Underused and misused, the Park & Ride scheme will end on Dec 1 after 26 years, the Land Transport Authority (LTA) announced yesterday.
The authority had said last week that the scheme, which allows motorists to park their cars outside the Central Business District (CBD) at discounted rates and take a bus or train to their offices, was being reviewed.
The scheme was introduced in 1990 to reduce traffic congestion in the CBD. Though there are about 4,700 parking spaces at 42 Park & Ride carparks islandwide, only 40 per cent are used regularly. Of the motorists who use these, only half take public transport after parking.
"This suggests the possibility of some motorists using the Park & Ride scheme as a cheaper form of parking, which defeats the purpose of the scheme," an LTA spokesman said.
Online sales of Park & Ride sets, which include a season parking ticket and an EZ-Link card, will end on Nov 4. Sales at Transitlink ticket offices will end three days later.
Those holding Park & Ride EZ-Link cards who do not intend to continue participating in the scheme can claim a refund from Transitlink ticket offices at MRT stations and bus interchanges.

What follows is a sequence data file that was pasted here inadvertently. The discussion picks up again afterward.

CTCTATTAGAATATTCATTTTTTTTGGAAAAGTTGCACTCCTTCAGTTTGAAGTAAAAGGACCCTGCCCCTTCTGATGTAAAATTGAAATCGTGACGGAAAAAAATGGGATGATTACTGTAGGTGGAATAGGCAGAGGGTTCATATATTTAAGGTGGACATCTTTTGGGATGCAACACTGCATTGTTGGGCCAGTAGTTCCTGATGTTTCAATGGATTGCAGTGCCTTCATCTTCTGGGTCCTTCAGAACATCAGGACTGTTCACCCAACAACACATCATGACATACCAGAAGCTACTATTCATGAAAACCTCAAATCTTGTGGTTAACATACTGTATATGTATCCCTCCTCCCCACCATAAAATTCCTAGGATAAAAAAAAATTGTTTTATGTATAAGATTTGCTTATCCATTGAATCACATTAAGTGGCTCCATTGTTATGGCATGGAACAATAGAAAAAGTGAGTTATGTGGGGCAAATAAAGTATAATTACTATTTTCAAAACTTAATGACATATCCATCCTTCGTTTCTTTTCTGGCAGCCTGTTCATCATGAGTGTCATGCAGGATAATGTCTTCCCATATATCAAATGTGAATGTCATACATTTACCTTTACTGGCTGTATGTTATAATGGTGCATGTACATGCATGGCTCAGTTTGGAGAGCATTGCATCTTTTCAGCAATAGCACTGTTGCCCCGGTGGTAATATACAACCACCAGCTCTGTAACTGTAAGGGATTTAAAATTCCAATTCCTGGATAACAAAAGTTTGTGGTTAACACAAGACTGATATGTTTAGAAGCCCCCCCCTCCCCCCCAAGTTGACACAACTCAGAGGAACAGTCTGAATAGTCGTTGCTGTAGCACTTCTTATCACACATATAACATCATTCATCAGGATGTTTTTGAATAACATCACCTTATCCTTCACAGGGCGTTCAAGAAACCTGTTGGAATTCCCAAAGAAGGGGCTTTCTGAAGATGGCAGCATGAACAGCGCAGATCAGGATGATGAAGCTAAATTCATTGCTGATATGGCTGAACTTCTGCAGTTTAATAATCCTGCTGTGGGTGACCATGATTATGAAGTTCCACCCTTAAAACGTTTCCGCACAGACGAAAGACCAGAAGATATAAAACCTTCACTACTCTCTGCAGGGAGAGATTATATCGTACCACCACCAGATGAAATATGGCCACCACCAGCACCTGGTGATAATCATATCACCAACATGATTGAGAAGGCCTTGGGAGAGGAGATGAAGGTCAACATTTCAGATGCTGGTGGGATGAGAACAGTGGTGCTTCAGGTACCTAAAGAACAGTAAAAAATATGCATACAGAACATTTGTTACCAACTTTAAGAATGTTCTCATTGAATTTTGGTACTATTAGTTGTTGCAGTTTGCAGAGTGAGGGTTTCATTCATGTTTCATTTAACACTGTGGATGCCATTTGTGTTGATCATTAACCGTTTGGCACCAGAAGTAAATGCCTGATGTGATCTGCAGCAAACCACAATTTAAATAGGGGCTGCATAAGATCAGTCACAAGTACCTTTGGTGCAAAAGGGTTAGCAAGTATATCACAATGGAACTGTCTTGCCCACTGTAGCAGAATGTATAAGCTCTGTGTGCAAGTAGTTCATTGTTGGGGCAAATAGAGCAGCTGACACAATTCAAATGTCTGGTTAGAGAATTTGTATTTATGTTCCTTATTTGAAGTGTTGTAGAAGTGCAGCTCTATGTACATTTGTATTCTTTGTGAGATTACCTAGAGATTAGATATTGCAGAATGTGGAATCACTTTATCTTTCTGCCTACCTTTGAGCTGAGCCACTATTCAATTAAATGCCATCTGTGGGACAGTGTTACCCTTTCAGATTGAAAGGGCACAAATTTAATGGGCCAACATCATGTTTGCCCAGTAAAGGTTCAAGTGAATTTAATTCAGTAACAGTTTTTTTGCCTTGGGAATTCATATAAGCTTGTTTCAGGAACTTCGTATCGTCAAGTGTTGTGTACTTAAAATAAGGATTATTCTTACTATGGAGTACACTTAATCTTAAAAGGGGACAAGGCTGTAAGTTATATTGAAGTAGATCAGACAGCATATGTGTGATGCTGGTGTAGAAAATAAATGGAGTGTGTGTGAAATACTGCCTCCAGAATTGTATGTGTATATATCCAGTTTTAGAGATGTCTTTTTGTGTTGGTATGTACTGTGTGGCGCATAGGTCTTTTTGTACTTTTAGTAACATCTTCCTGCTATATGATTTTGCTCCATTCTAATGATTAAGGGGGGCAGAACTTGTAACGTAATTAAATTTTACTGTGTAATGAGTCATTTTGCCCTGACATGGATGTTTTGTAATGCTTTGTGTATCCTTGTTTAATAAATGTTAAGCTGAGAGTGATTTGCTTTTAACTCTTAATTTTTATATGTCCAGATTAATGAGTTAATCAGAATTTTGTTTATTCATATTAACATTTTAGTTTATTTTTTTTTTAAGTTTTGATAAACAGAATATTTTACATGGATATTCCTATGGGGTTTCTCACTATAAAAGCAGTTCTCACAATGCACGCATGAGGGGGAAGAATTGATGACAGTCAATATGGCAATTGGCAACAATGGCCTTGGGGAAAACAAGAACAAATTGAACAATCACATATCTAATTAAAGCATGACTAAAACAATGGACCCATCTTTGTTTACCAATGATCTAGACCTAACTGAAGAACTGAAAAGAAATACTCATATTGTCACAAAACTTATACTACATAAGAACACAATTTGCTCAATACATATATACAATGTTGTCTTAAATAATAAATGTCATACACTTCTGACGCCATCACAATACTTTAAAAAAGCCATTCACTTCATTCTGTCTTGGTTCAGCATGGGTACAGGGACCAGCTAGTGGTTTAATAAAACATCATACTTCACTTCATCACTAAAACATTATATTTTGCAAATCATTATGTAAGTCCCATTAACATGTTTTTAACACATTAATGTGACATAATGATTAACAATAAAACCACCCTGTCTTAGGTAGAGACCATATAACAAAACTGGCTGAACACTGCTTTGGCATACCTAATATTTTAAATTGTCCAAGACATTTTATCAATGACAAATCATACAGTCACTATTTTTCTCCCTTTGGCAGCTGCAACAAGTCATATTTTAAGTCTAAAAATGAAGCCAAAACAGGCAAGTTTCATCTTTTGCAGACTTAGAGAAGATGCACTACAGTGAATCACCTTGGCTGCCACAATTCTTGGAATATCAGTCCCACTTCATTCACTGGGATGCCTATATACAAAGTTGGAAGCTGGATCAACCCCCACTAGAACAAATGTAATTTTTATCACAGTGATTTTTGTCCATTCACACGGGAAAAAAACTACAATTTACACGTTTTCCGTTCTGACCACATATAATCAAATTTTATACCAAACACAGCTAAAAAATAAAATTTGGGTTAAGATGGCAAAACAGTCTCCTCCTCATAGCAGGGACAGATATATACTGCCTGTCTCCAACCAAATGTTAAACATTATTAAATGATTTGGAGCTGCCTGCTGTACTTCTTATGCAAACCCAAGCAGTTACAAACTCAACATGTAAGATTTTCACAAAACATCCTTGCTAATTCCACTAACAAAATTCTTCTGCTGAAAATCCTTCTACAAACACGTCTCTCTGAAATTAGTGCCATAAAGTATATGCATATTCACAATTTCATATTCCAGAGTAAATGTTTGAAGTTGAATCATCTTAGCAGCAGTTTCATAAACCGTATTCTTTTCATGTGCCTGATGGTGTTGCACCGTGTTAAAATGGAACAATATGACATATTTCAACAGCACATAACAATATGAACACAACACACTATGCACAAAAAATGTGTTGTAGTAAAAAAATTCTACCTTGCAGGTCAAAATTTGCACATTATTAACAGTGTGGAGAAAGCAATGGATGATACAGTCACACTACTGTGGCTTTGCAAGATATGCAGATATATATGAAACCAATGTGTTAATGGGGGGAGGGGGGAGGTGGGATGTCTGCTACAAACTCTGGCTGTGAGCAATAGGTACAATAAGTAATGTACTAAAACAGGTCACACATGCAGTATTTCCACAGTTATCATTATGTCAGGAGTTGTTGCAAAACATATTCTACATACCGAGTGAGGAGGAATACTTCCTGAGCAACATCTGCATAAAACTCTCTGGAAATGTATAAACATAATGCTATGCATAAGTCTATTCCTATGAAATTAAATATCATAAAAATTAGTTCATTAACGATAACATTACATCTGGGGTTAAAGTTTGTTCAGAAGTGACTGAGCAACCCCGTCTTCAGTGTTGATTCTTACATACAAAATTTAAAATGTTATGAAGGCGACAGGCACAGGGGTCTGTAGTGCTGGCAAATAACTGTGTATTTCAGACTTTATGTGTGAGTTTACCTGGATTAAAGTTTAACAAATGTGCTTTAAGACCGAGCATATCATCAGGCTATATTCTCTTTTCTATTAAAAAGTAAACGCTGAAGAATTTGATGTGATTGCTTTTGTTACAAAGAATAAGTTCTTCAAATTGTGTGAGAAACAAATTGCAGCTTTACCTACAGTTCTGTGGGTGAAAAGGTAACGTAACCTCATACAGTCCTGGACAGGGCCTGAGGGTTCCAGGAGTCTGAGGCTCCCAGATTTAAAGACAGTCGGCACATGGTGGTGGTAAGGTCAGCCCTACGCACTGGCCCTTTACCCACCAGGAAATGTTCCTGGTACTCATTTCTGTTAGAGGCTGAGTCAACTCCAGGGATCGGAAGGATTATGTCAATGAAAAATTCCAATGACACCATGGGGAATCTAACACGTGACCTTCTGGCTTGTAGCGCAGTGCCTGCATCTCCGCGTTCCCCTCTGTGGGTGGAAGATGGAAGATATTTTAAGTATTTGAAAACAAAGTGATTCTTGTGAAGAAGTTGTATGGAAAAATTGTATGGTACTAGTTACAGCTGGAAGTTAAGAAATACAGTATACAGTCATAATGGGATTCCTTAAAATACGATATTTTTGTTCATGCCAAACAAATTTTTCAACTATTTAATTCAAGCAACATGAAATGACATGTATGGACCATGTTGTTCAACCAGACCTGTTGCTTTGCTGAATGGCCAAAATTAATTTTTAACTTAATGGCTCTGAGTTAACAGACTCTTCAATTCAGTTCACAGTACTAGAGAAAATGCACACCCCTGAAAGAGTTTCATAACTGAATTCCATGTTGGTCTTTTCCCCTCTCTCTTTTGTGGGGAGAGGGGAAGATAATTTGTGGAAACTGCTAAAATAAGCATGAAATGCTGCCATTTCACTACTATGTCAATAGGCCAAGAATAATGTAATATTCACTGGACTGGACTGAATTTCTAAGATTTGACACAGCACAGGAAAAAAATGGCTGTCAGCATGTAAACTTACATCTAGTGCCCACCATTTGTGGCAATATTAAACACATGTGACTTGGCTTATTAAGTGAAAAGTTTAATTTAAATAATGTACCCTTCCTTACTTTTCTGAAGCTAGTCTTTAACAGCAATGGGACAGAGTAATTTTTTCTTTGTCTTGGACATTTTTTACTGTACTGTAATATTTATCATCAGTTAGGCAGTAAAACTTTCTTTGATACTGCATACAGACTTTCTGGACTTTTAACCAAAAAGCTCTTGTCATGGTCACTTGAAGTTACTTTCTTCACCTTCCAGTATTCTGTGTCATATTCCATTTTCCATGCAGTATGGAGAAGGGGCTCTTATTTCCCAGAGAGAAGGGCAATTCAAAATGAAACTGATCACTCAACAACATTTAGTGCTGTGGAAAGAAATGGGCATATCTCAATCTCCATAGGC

Motorists can continue to use the carparks at normal rates.
Some experts believe the scheme is outdated, as it was conceived at a time when the public transport network was not as well-developed as it is today.
SIM University economist Walter Theseira said: "Even if people are using the scheme as intended, the right way to motivate a car-lite society isn't to give things away to car users."
Users, however, feel that Park & Ride is still relevant and can be tweaked to prevent its abuse.
Human resources manager Douglas Chua, 60, who has used the scheme for two years, said it can be made more "economically viable" by getting rid of the EZ-Link card and restricting it to weekdays.
Mr Tok Choon Boon has used the Park & Ride scheme for a year. He drives his three-year-old daughter to her nursery in Bishan before parking nearby and taking the train to work at a bank in the CBD.
The 39-year-old said: "Getting rid of the scheme will have the most impact on people with young children. "